Loreena McKennitt, |
(Quinlan Road, 1985)
Those who have followed Loreena McKennitt's career since the beginning have had the pleasure of watching her musical talents grow and develop into a fusion of global styles and personal creativity that have defined albums such as The Visit, which first earned her widespread notice, and subsequent recordings The Mask and Mirror and The Book of Secrets.
But people familiar only with Loreena in her latter years might be surprised by her earlier work. The earliest available is Elemental, and it shows Loreena still steeped in the Celtic roots which have always been an integral part of her music, but never again would so completely dominate it.
Even at this early phase, however, Loreena was already breaking boundaries. Although Elemental is made up entirely of traditional material, she stamped an indelible mark on each track to make it her own.
This also predates the formation of Loreena's "Idling Porsches," the core of musicians who support her work. Pretty much everything here is performed alone, multiple vocal tracks allowing her to harmonize to herself, her own guitar and keyboards complementing her accordion and harp.
"Blacksmith," which tells the tale of a woman scorned, has been recorded often, but this version sounds the most scornful of the bunch. Loreena sounds bloody annoyed in the song, as she should, and I'd hate to be the blacksmith who'd raised her ire. She follows that up with a sparse rendition of "She Moved Through the Fair." Distant bells and birdsong provide her backdrop here; otherwise, it's a lovely a cappella version that evokes true melancholy.
Next is perhaps the most famous tune from this album, "Stolen Child." For this, Loreena composed the melody around the words of Irish poet W.B. Yeats. This track marks the beginning of her tradition of bringing great poetry and prose to music. This warning against faeries is primarily told by Loreena's voice and harp, although she did add guest musicians Pat Mullin on cello and George Creer on acoustic bass to add fullness to the sound. Mullin sticks with her for the next track, "The Lark in the Clear Air," this album's only instrumental. The harp and cello make for a gorgeous duet.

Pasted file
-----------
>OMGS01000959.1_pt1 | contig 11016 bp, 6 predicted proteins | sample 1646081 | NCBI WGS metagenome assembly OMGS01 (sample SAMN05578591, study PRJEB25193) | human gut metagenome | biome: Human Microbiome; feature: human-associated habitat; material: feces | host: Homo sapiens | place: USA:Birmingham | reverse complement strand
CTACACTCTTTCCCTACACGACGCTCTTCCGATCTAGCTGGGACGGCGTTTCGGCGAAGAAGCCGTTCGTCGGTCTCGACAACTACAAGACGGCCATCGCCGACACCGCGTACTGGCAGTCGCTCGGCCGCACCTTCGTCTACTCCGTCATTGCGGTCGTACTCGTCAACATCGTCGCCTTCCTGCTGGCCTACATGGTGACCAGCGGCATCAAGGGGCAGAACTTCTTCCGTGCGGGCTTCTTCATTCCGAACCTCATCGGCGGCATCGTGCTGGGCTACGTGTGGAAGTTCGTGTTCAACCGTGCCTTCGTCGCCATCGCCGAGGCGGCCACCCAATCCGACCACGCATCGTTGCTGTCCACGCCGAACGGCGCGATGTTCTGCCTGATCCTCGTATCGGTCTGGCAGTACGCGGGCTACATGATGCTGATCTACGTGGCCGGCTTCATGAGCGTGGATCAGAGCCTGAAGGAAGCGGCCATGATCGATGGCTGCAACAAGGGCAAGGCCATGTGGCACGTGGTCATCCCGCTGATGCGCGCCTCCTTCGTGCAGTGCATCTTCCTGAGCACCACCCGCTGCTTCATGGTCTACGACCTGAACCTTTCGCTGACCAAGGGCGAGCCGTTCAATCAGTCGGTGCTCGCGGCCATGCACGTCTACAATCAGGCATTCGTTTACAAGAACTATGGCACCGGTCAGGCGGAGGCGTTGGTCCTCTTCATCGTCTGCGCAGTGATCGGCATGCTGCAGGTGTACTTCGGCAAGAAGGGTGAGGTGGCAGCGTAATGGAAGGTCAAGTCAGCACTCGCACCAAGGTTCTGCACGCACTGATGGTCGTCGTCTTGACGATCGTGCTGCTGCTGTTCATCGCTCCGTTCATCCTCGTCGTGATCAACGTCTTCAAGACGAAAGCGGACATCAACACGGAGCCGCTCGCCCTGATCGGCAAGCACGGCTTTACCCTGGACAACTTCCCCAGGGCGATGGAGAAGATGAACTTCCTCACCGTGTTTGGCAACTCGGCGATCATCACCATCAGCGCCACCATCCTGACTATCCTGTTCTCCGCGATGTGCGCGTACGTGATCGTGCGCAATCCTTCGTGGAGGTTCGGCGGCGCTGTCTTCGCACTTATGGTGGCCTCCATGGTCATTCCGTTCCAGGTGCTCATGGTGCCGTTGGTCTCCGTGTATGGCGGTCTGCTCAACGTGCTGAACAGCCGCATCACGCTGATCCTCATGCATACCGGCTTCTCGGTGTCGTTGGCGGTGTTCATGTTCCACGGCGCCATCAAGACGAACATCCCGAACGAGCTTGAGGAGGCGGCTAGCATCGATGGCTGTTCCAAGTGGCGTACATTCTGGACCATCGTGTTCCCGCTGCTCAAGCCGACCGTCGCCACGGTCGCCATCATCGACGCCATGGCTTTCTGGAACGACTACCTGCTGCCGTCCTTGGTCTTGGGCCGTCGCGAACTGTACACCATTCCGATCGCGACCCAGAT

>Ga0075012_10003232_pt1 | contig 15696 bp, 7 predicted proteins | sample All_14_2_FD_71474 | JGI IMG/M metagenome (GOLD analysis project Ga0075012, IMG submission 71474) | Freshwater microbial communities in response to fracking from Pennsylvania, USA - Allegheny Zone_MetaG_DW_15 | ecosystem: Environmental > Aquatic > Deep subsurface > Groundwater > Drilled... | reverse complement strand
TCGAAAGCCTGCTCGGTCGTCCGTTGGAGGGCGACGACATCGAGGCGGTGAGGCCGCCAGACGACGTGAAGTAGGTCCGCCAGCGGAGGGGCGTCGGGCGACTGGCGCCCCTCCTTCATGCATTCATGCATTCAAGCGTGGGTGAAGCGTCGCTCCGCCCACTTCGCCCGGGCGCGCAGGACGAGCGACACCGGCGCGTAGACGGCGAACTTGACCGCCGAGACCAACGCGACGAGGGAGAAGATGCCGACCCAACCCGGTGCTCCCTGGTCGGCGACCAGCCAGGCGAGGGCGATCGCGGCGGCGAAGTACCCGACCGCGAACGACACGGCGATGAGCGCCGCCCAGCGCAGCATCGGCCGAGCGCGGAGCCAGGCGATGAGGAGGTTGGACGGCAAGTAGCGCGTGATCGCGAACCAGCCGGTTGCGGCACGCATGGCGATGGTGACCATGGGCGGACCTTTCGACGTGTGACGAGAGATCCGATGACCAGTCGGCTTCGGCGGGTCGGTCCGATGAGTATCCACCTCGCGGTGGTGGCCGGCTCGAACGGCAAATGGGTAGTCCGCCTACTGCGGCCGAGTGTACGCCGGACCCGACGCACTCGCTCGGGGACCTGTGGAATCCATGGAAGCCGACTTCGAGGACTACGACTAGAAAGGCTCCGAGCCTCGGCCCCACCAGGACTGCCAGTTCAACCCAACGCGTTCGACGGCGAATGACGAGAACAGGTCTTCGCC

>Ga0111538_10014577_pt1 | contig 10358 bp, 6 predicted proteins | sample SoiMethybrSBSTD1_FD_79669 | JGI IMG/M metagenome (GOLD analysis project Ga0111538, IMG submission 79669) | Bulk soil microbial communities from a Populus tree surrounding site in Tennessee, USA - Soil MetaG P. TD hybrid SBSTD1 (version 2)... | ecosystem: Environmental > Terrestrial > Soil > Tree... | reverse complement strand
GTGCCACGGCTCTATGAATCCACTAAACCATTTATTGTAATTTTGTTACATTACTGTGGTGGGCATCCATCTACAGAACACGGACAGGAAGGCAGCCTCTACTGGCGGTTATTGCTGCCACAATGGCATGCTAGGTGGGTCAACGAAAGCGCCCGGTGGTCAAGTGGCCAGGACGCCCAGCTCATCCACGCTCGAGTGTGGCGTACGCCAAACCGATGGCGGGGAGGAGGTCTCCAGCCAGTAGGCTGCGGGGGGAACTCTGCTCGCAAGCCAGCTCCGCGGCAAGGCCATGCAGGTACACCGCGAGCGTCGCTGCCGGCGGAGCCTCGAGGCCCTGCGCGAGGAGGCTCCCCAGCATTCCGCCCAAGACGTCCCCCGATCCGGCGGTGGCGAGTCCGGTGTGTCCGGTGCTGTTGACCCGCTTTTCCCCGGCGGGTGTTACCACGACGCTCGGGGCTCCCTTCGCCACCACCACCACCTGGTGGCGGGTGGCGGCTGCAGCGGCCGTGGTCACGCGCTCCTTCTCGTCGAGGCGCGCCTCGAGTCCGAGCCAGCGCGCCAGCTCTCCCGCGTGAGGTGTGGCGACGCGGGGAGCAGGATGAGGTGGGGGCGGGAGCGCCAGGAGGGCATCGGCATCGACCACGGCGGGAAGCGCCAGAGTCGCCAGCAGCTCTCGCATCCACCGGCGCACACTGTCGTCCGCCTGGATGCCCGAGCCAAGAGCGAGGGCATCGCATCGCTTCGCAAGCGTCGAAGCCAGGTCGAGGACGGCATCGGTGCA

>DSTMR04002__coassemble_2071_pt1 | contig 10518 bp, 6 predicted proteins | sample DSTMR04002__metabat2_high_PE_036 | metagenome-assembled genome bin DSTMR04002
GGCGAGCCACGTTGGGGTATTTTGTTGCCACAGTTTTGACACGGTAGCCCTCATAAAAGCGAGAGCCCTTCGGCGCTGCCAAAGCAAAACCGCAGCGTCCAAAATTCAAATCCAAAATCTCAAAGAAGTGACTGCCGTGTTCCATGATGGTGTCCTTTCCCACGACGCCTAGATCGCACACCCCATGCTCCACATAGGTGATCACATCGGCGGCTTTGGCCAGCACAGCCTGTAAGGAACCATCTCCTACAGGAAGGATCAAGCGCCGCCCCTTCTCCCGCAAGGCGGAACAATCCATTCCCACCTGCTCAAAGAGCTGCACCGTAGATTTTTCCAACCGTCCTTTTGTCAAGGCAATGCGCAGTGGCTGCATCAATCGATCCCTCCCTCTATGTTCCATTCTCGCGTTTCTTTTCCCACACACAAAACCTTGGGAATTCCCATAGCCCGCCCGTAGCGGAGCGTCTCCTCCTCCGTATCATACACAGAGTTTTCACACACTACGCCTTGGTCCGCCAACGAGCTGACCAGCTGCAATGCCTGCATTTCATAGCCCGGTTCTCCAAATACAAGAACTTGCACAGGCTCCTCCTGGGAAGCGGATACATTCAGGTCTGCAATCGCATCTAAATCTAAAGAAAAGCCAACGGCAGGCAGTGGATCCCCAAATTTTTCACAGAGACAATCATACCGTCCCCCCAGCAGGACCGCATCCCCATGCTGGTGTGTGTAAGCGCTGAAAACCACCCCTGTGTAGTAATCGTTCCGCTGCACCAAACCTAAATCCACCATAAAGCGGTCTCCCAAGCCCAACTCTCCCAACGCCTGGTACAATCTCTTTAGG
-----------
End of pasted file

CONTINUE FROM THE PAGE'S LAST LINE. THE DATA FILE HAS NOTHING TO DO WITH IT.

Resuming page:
If you haven't read the liner notes, the next track will startle anyone expecting Loreena's voice on the homesick ballad "Carrighfergus." True, Loreena plays harp and sings harmony, but she invited singer/guitarist Cedric Smith to take the lead on this one. Although, damn it, I wanted to hear Loreena singing, Smith carries the tune beautifully, and Loreena's faint background vocals are a perfect accent.
She's back, singing out strongly on the spritely "Kellswater" and somber "Banks of Claudy." The last of her songs on this album is the proud anthem, "Come by the Hills," which shines in its simplicity.
The final track is unlike anything else I've heard Loreena do, and it never fails to send a shiver down my spine. Written for the Stratford (Ontario) Festival production of Blake, "Lullaby" is an atmospheric presentation of several lines by poet William Blake. Beginning with a rumble of thunder, then a light touch on the harp, the piece at first is simply Loreena singing solo, nonverbal "loo-loos" -- but then guest reader Douglas Campbell launches into the poem with power and passion in his deep voice. As he rails against sin, Loreena continues to sing gracefully behind him, building to a climax that is astonishingly touching to hear.
I envy those lucky enough to be enough in the know to pick up a copy of Elemental back when Loreena first released it. It's an excellent album which signalled the beginning of an amazing career ... and, fortunately, it's still possible to find a copy and hear how Loreena got her start.
[ by Tom Knapp ]
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